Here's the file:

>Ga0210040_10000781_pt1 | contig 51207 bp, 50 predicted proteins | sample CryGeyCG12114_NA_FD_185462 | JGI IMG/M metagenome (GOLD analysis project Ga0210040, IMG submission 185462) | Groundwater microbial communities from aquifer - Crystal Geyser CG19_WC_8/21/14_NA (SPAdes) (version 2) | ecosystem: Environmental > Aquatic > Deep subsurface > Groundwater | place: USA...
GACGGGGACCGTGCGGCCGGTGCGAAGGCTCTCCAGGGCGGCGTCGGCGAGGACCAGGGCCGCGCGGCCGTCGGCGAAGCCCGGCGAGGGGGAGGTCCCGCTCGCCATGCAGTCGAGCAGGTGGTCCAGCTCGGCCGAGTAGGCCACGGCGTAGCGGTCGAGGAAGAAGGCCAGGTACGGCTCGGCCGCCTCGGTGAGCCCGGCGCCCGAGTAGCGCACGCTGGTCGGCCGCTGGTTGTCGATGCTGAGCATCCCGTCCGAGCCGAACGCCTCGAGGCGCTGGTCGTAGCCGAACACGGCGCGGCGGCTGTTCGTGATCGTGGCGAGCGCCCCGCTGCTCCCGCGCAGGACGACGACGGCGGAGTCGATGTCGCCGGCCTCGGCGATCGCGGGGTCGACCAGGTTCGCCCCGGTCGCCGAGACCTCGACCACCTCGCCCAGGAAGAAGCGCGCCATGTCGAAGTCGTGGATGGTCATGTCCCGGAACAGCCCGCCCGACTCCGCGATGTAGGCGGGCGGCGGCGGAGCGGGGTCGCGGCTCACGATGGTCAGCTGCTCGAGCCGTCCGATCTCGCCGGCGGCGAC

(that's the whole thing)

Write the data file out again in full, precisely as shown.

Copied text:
>Ga0210040_10000781_pt1 | contig 51207 bp, 50 predicted proteins | sample CryGeyCG12114_NA_FD_185462 | JGI IMG/M metagenome (GOLD analysis project Ga0210040, IMG submission 185462) | Groundwater microbial communities from aquifer - Crystal Geyser CG19_WC_8/21/14_NA (SPAdes) (version 2) | ecosystem: Environmental > Aquatic > Deep subsurface > Groundwater | place: USA...
GACGGGGACCGTGCGGCCGGTGCGAAGGCTCTCCAGGGCGGCGTCGGCGAGGACCAGGGCCGCGCGGCCGTCGGCGAAGCCCGGCGAGGGGGAGGTCCCGCTCGCCATGCAGTCGAGCAGGTGGTCCAGCTCGGCCGAGTAGGCCACGGCGTAGCGGTCGAGGAAGAAGGCCAGGTACGGCTCGGCCGCCTCGGTGAGCCCGGCGCCCGAGTAGCGCACGCTGGTCGGCCGCTGGTTGTCGATGCTGAGCATCCCGTCCGAGCCGAACGCCTCGAGGCGCTGGTCGTAGCCGAACACGGCGCGGCGGCTGTTCGTGATCGTGGCGAGCGCCCCGCTGCTCCCGCGCAGGACGACGACGGCGGAGTCGATGTCGCCGGCCTCGGCGATCGCGGGGTCGACCAGGTTCGCCCCGGTCGCCGAGACCTCGACCACCTCGCCCAGGAAGAAGCGCGCCATGTCGAAGTCGTGGATGGTCATGTCCCGGAACAGCCCGCCCGACTCCGCGATGTAGGCGGGCGGCGGCGGAGCGGGGTCGCGGCTCACGATGGTCAGCTGCTCGAGCCGTCCGATCTCGCCGGCGGCGAC